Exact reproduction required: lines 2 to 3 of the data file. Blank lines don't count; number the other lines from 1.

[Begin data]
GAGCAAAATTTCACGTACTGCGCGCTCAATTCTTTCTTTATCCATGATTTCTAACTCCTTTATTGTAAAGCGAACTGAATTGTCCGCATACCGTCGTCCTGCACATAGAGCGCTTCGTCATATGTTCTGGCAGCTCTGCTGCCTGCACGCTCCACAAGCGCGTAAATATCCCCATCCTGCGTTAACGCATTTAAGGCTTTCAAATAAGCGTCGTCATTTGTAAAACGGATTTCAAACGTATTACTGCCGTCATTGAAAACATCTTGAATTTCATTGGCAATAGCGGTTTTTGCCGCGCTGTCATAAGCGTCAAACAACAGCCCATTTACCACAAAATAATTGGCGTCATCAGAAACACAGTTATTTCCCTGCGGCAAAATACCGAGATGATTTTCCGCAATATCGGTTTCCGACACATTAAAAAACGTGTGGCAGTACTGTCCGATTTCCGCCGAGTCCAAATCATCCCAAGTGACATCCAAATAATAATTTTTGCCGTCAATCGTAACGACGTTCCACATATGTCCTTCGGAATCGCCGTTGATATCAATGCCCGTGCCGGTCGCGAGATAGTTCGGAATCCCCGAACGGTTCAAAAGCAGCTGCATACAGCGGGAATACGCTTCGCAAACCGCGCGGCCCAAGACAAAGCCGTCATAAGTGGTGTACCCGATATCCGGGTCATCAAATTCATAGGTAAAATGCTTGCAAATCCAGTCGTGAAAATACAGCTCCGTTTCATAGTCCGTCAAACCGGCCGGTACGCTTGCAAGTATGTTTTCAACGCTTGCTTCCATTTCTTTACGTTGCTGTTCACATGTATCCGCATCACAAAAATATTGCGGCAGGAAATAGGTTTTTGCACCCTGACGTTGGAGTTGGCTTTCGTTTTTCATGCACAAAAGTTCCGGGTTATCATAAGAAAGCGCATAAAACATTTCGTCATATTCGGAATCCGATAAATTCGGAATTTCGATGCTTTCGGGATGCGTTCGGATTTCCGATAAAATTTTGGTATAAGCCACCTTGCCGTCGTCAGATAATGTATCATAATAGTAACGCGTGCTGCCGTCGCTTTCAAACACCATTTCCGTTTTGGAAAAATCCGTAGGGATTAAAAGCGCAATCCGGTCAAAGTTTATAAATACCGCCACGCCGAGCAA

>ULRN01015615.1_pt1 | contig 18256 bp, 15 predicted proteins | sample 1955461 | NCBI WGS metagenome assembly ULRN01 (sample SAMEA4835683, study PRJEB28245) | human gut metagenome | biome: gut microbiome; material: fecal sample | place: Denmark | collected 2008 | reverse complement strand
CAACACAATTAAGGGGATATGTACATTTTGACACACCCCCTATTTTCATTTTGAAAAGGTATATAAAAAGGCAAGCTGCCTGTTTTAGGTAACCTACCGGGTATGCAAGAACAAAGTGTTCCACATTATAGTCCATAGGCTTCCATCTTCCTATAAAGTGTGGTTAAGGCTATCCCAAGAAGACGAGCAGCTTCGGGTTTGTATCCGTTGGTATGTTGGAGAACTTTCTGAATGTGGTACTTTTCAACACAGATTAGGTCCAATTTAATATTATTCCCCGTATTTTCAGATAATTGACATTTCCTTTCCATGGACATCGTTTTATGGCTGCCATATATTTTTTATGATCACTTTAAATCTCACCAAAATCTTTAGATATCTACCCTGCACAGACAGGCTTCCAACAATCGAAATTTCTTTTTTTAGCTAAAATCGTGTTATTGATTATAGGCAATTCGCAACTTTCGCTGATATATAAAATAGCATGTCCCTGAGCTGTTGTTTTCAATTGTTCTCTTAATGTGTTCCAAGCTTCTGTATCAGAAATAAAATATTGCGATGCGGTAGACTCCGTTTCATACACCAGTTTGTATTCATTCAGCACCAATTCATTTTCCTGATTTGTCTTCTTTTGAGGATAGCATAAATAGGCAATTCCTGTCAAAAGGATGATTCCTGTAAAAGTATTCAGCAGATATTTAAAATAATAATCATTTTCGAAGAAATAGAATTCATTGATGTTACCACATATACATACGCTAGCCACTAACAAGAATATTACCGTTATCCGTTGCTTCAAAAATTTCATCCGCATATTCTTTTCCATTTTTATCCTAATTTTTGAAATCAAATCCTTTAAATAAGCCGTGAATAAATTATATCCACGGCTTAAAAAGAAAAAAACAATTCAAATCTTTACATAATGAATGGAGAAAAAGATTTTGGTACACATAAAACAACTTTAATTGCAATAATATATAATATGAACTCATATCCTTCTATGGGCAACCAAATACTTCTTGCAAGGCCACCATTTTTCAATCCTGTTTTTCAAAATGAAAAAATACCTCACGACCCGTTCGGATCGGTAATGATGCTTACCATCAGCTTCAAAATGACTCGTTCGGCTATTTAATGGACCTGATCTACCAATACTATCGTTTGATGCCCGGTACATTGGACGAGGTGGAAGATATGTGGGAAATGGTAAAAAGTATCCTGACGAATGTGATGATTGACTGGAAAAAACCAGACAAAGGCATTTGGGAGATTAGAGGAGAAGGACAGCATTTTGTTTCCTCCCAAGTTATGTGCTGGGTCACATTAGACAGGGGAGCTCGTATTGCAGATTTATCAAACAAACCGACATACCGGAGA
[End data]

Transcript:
>ULRN01015615.1_pt1 | contig 18256 bp, 15 predicted proteins | sample 1955461 | NCBI WGS metagenome assembly ULRN01 (sample SAMEA4835683, study PRJEB28245) | human gut metagenome | biome: gut microbiome; material: fecal sample | place: Denmark | collected 2008 | reverse complement strand
CAACACAATTAAGGGGATATGTACATTTTGACACACCCCCTATTTTCATTTTGAAAAGGTATATAAAAAGGCAAGCTGCCTGTTTTAGGTAACCTACCGGGTATGCAAGAACAAAGTGTTCCACATTATAGTCCATAGGCTTCCATCTTCCTATAAAGTGTGGTTAAGGCTATCCCAAGAAGACGAGCAGCTTCGGGTTTGTATCCGTTGGTATGTTGGAGAACTTTCTGAATGTGGTACTTTTCAACACAGATTAGGTCCAATTTAATATTATTCCCCGTATTTTCAGATAATTGACATTTCCTTTCCATGGACATCGTTTTATGGCTGCCATATATTTTTTATGATCACTTTAAATCTCACCAAAATCTTTAGATATCTACCCTGCACAGACAGGCTTCCAACAATCGAAATTTCTTTTTTTAGCTAAAATCGTGTTATTGATTATAGGCAATTCGCAACTTTCGCTGATATATAAAATAGCATGTCCCTGAGCTGTTGTTTTCAATTGTTCTCTTAATGTGTTCCAAGCTTCTGTATCAGAAATAAAATATTGCGATGCGGTAGACTCCGTTTCATACACCAGTTTGTATTCATTCAGCACCAATTCATTTTCCTGATTTGTCTTCTTTTGAGGATAGCATAAATAGGCAATTCCTGTCAAAAGGATGATTCCTGTAAAAGTATTCAGCAGATATTTAAAATAATAATCATTTTCGAAGAAATAGAATTCATTGATGTTACCACATATACATACGCTAGCCACTAACAAGAATATTACCGTTATCCGTTGCTTCAAAAATTTCATCCGCATATTCTTTTCCATTTTTATCCTAATTTTTGAAATCAAATCCTTTAAATAAGCCGTGAATAAATTATATCCACGGCTTAAAAAGAAAAAAACAATTCAAATCTTTACATAATGAATGGAGAAAAAGATTTTGGTACACATAAAACAACTTTAATTGCAATAATATATAATATGAACTCATATCCTTCTATGGGCAACCAAATACTTCTTGCAAGGCCACCATTTTTCAATCCTGTTTTTCAAAATGAAAAAATACCTCACGACCCGTTCGGATCGGTAATGATGCTTACCATCAGCTTCAAAATGACTCGTTCGGCTATTTAATGGACCTGATCTACCAATACTATCGTTTGATGCCCGGTACATTGGACGAGGTGGAAGATATGTGGGAAATGGTAAAAAGTATCCTGACGAATGTGATGATTGACTGGAAAAAACCAGACAAAGGCATTTGGGAGATTAGAGGAGAAGGACAGCATTTTGTTTCCTCCCAAGTTATGTGCTGGGTCACATTAGACAGGGGAGCTCGTATTGCAGATTTATCAAACAAACCGACATACCGGAGA